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CURRENT ISSUEMINERVA PEDIATRICA

A Journal on Pediatrics, Neonatology, Adolescent Medicine,
Child and Adolescent Psychiatry

Indexed/Abstracted in: CAB, EMBASE, PubMed/MEDLINE, Science Citation Index Expanded (SciSearch), Scopus
Impact Factor 0,532

Frequency: Bi-Monthly

ISSN 0026-4946

Online ISSN 1827-1715

 

Minerva Pediatrica 2016 Sep 06

Prevention of syncytial respiratory virus infection with palivizumab. Descriptive and comparative analysis after 12 years of use

Eduardo NARBONA-LOPEZ 1, Jose UBEROS 1, Ana CHECA-ROS 1, Rocio RODRIGUEZ-BELMONTE 2, Antonio MUÑOZ-HOYOS 1

1 Unit of Clinical Paediatrics, San Cecilio University Hospital, Granada, Spain; 2 Paediatric Specialist, St Mary’s Hospital, Imperial College NHS Trust, QEQM Wing, London, UK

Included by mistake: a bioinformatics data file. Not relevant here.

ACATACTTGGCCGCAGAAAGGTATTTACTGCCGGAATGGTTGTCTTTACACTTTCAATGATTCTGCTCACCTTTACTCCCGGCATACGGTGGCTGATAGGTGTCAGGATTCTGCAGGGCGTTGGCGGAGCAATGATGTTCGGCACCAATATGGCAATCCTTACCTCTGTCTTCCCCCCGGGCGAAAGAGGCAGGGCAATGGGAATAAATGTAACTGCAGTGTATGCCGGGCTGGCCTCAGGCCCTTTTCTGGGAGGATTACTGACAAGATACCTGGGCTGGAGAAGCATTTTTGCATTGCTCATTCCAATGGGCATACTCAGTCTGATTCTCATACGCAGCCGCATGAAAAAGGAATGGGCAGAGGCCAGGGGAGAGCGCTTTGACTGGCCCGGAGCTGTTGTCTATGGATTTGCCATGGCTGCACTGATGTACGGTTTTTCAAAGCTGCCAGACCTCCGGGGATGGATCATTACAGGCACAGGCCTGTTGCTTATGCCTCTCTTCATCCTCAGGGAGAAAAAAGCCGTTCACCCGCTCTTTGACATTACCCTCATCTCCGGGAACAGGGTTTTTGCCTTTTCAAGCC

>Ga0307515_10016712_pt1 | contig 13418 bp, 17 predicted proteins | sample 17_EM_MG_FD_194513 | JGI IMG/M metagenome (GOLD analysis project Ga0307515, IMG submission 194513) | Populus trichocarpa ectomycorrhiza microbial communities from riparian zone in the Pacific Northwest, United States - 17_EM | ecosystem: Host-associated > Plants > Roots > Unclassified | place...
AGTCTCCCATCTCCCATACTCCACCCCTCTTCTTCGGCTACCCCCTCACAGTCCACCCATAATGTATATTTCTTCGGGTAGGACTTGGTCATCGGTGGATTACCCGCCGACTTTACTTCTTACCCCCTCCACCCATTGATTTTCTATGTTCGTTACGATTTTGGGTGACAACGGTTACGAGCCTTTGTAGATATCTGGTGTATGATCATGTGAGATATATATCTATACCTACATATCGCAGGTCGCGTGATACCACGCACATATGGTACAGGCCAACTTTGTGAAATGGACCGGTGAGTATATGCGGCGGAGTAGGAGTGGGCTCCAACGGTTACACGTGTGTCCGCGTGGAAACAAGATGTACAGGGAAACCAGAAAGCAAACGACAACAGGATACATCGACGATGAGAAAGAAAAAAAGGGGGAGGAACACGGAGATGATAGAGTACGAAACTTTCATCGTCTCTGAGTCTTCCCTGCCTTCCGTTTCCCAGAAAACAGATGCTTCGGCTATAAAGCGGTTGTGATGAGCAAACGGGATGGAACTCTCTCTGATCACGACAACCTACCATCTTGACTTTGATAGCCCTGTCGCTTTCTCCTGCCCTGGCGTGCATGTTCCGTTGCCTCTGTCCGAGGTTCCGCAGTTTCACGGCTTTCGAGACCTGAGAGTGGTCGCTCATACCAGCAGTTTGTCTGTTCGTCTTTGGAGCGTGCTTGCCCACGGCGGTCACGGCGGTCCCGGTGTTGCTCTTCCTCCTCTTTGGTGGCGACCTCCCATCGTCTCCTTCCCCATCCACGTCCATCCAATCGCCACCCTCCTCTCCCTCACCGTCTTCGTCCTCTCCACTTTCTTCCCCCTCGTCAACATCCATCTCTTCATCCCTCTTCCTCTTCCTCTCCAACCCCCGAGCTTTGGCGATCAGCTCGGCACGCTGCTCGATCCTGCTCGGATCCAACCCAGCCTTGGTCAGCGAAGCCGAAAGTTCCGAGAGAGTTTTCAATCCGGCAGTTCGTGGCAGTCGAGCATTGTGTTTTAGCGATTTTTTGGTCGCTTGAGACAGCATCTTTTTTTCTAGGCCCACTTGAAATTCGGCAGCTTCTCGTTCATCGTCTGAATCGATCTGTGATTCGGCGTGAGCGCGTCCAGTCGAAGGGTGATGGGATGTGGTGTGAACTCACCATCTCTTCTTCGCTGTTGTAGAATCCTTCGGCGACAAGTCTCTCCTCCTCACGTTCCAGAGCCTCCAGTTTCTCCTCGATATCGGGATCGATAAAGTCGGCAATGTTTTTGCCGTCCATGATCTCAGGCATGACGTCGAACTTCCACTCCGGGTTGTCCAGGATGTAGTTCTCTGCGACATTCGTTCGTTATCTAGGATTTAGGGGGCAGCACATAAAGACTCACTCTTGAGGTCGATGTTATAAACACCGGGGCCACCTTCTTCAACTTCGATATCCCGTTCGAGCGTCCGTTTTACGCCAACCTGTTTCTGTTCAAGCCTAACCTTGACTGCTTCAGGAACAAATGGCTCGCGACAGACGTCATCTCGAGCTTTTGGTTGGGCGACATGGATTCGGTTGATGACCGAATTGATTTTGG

BACKGROUND: The use of Palivizumab has been recommended to prevent Syncytial Respiratory Virus infection in vulnerable children.
METHODS: We performed a retrospective study of hospital admissions for bronchiolitis from 2000 to 2012 in the context of a prevention study with Palivizumab in at-risk newborns.
RESULTS: A total of 952 children (59.5% males) were admitted due to bronchiolitis. Admissions occurred in younger children in the SRV+ cases compared to the SRV- cases (p < 0.001). Additionally, 641 children were treated with Palivizumab at our service. Sixty of these children (9.8%) were admitted due to bronchiolitis and SRV was detected in 22 of them (3.4%). Fifty (7.8%) had underlying diseases, 6 (0.9%) presented with a history of perinatal infection and 20 (3.12%) had been part of a multiple birth. The treated children with some additional risk factor presented a greater risk of admission due to bronchiolitis (OR = 1.99, p = 0.045); however, this was not observed for admissions due to SRV (p = 0.945).
CONCLUSIONS: Children treated with Palivizumab showed a lower rate of SRV infection, despite having more risk factors associated with a higher risk of infection or complications.

language: English


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